Olivia from China

Olivia shares her experiences of settling into Australia and tells us how her Master of Teaching degree led to a rewarding career.

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16 May 2024

International student Olivia standing in front of a gate surrounded by plants

Why I chose Australia 

When people mention Australia, the first thing that usually comes to mind is sunshine, beaches, and a chill-lax lifestyle - which is all true. But for me, there were more reasons to study in Australia.  

Australia and Asia have similar time-zones, which makes it much easier to talk with family and friends back home. Australia is also a safe country. My parents and I thought it was a good idea for me to live and study in a peaceful environment. 

Settling in 

The first day I arrived in Australia I had nothing but my three suitcases. I rarely practiced my English when I was in China, therefore studying here was initially a challenge for me.  

However, as I immersed myself in the foreign language and used it in my day-to-day life, my English improved. I was getting lots of practice! At the same time, I made many friends from different cultures and backgrounds. Some of these friends are now like family for me in Australia.  

Life in Australia 

My perspectives on lifestyle, language and culture have broadened and deepened since I became a member of the Australian community.  

Living here helps me to grow as a person – nothing is impossible, I can always give things a go and be who I want to be.  

Back at home I never had to work because my family had always taken care of me and my finances. Studying abroad in Australia has given me the confidence to become more independent.  

With that said, it is also important to balance social life, work, and studies. When you find the right balance, you’ll have amazing experiences and find that opportunities just open up! 

My course 

I graduated with a Master of Teaching (0 to 12-year-olds) at Western Sydney University. It has a very nice campus, and provides students with a welcoming, lively, and inclusive learning environment.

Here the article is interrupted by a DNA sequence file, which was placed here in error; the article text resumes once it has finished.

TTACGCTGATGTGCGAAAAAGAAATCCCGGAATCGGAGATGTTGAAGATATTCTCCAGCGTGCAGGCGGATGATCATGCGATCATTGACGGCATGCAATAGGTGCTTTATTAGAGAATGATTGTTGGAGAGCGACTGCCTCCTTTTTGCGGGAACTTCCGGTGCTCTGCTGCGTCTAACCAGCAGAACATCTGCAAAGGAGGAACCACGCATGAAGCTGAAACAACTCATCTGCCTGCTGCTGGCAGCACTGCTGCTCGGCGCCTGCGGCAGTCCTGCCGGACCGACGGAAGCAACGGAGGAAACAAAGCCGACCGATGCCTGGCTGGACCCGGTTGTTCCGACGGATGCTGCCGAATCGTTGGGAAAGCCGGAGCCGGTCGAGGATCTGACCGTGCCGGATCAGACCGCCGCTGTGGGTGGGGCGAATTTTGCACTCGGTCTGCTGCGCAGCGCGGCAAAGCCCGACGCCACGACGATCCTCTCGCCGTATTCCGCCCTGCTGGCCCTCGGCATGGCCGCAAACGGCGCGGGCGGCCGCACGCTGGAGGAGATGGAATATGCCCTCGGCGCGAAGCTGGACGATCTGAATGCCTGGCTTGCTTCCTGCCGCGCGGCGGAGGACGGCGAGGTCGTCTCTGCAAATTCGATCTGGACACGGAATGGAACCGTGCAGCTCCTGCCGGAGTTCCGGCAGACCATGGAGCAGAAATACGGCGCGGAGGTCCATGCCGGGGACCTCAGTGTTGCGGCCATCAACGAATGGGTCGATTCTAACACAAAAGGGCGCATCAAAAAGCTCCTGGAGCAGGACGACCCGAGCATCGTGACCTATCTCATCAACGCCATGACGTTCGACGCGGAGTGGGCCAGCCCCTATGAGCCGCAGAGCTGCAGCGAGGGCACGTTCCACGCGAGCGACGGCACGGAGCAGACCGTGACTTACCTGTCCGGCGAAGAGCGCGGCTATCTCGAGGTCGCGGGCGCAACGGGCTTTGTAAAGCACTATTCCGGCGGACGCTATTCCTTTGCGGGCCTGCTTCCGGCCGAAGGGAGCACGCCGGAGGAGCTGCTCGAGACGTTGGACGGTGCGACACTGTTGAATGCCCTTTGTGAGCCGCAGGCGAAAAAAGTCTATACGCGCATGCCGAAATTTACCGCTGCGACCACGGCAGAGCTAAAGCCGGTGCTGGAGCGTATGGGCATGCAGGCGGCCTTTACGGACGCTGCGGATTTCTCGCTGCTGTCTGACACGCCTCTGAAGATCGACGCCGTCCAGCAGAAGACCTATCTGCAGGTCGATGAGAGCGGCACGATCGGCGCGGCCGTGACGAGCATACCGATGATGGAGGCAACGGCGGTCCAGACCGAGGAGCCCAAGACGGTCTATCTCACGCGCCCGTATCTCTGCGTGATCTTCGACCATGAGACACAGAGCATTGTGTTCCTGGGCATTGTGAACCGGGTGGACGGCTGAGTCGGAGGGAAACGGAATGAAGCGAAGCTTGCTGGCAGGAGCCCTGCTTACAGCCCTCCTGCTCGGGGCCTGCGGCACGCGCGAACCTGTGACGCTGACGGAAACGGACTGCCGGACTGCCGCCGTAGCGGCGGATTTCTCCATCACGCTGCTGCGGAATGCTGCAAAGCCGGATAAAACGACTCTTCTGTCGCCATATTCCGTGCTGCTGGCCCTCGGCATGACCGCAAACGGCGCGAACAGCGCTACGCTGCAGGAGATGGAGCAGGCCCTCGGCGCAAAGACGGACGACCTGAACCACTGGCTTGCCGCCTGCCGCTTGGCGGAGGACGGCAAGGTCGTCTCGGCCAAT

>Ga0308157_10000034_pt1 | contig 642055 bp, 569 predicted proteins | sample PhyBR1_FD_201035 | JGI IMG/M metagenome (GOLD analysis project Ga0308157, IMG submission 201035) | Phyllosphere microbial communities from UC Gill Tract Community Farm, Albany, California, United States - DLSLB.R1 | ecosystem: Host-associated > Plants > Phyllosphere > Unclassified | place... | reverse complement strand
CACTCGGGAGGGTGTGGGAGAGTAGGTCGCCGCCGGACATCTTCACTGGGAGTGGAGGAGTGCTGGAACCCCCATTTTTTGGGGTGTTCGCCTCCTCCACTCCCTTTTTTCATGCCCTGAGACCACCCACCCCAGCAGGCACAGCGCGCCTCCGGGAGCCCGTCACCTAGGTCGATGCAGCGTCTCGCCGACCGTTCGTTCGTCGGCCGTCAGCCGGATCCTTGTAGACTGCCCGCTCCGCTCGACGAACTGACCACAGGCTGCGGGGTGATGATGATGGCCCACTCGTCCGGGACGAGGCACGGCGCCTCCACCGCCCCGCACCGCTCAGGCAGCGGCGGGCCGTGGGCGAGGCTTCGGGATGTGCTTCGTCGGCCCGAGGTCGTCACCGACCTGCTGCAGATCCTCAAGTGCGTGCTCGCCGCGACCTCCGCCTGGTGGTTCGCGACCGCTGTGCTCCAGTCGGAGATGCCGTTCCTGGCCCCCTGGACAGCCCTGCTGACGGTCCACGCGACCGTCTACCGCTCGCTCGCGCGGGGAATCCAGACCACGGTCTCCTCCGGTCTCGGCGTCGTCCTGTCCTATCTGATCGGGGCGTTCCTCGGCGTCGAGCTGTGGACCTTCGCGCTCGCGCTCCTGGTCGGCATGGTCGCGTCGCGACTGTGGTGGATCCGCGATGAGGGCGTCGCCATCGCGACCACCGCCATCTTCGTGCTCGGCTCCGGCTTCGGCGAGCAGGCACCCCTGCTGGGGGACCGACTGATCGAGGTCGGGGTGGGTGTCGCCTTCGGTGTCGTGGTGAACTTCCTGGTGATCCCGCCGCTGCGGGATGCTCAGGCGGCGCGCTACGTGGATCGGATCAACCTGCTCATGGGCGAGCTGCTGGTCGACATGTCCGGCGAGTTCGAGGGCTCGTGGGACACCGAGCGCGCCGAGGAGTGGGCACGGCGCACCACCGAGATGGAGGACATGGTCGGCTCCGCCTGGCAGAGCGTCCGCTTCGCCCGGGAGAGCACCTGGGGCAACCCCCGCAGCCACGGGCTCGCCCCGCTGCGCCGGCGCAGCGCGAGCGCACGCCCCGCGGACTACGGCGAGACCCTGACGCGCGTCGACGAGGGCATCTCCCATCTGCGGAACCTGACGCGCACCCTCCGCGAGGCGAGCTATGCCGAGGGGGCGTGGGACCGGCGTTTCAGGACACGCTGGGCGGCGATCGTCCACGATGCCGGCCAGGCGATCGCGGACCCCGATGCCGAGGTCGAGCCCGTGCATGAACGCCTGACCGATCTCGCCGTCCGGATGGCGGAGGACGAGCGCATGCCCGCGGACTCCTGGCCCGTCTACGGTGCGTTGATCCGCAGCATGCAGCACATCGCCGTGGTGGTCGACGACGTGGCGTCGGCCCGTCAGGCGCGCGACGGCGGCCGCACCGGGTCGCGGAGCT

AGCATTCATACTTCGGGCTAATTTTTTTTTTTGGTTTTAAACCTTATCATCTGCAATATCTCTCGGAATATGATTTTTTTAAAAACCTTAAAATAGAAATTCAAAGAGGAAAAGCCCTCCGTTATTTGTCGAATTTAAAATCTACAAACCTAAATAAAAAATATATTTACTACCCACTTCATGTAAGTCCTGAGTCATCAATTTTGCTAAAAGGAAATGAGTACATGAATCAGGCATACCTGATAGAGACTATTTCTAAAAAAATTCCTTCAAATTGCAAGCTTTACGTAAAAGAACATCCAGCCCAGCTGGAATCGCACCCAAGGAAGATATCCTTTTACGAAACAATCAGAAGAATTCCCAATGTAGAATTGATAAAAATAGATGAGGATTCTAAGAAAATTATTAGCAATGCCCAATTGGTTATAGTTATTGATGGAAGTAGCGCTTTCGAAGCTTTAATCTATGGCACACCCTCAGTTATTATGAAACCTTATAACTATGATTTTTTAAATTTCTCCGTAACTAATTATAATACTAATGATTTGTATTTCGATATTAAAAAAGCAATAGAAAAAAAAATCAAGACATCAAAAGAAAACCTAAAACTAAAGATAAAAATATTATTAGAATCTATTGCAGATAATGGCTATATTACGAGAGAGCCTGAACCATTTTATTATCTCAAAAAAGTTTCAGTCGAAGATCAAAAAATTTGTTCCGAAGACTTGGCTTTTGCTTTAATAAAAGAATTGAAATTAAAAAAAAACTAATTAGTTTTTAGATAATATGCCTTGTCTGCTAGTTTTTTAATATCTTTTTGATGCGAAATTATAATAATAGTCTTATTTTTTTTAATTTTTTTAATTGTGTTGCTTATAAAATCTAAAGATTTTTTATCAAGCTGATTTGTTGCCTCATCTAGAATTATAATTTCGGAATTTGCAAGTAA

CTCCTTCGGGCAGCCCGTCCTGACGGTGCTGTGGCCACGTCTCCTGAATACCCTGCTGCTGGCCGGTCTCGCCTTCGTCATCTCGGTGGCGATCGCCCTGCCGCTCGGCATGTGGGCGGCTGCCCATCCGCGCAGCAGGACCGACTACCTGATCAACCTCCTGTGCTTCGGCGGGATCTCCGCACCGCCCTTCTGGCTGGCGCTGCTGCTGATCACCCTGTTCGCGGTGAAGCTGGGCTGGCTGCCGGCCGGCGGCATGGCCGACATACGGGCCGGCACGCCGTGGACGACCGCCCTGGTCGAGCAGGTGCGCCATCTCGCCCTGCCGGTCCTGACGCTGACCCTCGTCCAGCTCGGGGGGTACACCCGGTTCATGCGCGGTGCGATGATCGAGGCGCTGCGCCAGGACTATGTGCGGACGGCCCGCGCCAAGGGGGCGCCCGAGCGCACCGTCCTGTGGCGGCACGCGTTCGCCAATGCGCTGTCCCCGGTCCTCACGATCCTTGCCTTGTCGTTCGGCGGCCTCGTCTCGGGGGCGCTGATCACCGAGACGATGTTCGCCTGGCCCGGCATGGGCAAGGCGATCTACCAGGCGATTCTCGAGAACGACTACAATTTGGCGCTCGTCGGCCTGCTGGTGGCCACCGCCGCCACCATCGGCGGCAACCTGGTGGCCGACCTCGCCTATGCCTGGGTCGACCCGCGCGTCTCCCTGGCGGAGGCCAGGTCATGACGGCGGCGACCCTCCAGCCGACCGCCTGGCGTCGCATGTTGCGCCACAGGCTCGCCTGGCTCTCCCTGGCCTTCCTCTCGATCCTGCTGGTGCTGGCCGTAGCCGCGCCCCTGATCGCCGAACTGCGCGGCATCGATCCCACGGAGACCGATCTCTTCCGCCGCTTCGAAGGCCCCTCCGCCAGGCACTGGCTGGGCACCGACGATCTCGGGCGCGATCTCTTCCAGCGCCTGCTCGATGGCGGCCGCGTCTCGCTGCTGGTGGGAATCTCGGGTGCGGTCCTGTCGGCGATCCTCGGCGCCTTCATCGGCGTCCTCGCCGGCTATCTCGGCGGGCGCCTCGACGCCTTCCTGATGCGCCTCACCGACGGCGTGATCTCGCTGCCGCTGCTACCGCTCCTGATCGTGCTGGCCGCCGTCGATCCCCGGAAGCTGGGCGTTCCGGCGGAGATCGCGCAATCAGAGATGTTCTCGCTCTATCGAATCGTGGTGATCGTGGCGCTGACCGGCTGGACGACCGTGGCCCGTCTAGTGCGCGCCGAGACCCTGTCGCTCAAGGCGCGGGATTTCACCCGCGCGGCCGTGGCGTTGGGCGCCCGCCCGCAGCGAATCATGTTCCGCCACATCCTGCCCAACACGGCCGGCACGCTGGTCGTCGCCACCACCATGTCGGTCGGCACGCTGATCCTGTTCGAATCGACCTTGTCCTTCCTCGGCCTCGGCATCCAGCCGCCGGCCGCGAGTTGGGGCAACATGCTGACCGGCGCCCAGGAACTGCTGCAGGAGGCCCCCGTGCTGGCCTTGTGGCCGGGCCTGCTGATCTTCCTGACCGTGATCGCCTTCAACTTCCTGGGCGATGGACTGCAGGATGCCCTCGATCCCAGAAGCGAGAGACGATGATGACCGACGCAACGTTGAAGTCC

The course I studied combines both theory and practical skills - we studied theories in depth and learnt to apply them in real world scenarios. This helped build a very stable foundation in the first year of the course before jumping into intense practicum. When I started the practicum, I could genuinely see how prepared I was.  

The course also included group work, which encourages students to develop their collaborative and leadership skills. We learned how to communicate effectively with our team, allocate tasks, and work efficiently towards a common goal. Being an educator requires you to interact with different people every day, so this is an important skill to have.  

For me, the best part of the course are the practicums. They provided me the opportunity to observe, practice what I have learned in university and receive first-hand, real-life experience. It was so much fun, very practical, and extremely meaningful to me.  

Advice for other international students 

Try everything and make the most out of your studying abroad experience. When you complete your studies, you do not want to remember it just as a moment of stress and drowning in essays. You want to remember it as an enjoyable experience where you took so many opportunities that made you a better person.  

People say ‘we only live once’, but if we can achieve our dreams and do the things we are passionate about, once is enough.  

Starting my career  

I am currently working as a classroom teacher at a public school in New South Wales.  

My primary teaching duties involve planning and preparation for learning for my class of 30 students, delivering teaching and assessment each day from 8.30 am until 3.30 pm, playground supervision and collaborative work with our whole team of teachers, and ongoing meetings and communication with parents and caregivers.  

I am really enjoying this job and love working with the people around me. It is very meaningful as we are building the future of the world, the possibilities are unlimited.  

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